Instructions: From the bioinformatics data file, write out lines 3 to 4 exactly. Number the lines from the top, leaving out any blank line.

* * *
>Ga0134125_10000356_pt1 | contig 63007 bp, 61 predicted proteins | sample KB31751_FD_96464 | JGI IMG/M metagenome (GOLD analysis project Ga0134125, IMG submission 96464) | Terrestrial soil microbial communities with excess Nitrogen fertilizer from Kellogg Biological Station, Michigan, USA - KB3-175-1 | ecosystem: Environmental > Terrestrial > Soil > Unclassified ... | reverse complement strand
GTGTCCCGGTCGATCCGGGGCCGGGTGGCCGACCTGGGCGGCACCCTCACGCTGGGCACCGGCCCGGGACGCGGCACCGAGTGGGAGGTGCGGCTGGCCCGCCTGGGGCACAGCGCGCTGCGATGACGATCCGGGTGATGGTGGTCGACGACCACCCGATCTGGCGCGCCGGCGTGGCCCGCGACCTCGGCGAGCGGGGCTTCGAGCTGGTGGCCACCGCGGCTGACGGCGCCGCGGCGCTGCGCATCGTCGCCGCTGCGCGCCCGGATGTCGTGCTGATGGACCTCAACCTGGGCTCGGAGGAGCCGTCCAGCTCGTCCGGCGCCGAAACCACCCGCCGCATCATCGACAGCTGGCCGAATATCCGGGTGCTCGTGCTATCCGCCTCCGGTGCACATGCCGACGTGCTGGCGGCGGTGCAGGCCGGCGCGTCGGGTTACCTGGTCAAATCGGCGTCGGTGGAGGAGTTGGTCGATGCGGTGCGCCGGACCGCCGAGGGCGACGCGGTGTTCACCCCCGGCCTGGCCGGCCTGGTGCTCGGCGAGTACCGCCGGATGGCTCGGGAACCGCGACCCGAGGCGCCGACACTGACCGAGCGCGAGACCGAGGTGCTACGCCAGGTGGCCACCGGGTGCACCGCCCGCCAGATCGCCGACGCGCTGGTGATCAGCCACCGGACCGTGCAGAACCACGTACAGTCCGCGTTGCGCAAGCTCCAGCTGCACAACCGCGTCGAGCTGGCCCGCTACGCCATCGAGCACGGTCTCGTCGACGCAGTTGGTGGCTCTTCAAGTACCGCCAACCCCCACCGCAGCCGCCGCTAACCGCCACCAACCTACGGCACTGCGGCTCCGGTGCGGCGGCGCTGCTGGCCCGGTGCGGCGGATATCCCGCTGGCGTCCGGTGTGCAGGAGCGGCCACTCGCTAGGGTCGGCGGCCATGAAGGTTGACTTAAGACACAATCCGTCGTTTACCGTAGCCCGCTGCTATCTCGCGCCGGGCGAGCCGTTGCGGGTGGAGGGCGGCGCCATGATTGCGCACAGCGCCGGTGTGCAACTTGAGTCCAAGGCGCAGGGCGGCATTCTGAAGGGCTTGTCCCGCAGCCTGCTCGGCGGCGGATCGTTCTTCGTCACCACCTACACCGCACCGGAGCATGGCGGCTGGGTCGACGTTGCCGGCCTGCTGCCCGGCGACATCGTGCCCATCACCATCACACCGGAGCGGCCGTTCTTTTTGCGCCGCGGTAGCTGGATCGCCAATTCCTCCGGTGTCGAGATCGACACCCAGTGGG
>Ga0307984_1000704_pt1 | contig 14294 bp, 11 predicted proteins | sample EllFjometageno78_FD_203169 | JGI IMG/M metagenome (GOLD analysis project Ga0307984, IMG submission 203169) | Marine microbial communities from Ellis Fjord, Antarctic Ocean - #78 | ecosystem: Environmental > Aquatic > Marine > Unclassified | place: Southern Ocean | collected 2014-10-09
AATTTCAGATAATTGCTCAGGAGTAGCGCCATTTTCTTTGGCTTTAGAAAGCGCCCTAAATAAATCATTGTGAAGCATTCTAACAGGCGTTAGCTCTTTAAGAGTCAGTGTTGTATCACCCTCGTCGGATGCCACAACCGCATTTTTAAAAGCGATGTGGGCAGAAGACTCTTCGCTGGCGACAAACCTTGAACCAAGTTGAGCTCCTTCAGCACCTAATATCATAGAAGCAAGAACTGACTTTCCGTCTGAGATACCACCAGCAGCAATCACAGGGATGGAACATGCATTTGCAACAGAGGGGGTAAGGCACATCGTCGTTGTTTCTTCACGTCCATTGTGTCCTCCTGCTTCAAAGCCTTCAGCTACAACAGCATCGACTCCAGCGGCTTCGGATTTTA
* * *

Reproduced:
>Ga0307984_1000704_pt1 | contig 14294 bp, 11 predicted proteins | sample EllFjometageno78_FD_203169 | JGI IMG/M metagenome (GOLD analysis project Ga0307984, IMG submission 203169) | Marine microbial communities from Ellis Fjord, Antarctic Ocean - #78 | ecosystem: Environmental > Aquatic > Marine > Unclassified | place: Southern Ocean | collected 2014-10-09
AATTTCAGATAATTGCTCAGGAGTAGCGCCATTTTCTTTGGCTTTAGAAAGCGCCCTAAATAAATCATTGTGAAGCATTCTAACAGGCGTTAGCTCTTTAAGAGTCAGTGTTGTATCACCCTCGTCGGATGCCACAACCGCATTTTTAAAAGCGATGTGGGCAGAAGACTCTTCGCTGGCGACAAACCTTGAACCAAGTTGAGCTCCTTCAGCACCTAATATCATAGAAGCAAGAACTGACTTTCCGTCTGAGATACCACCAGCAGCAATCACAGGGATGGAACATGCATTTGCAACAGAGGGGGTAAGGCACATCGTCGTTGTTTCTTCACGTCCATTGTGTCCTCCTGCTTCAAAGCCTTCAGCTACAACAGCATCGACTCCAGCGGCTTCGGATTTTA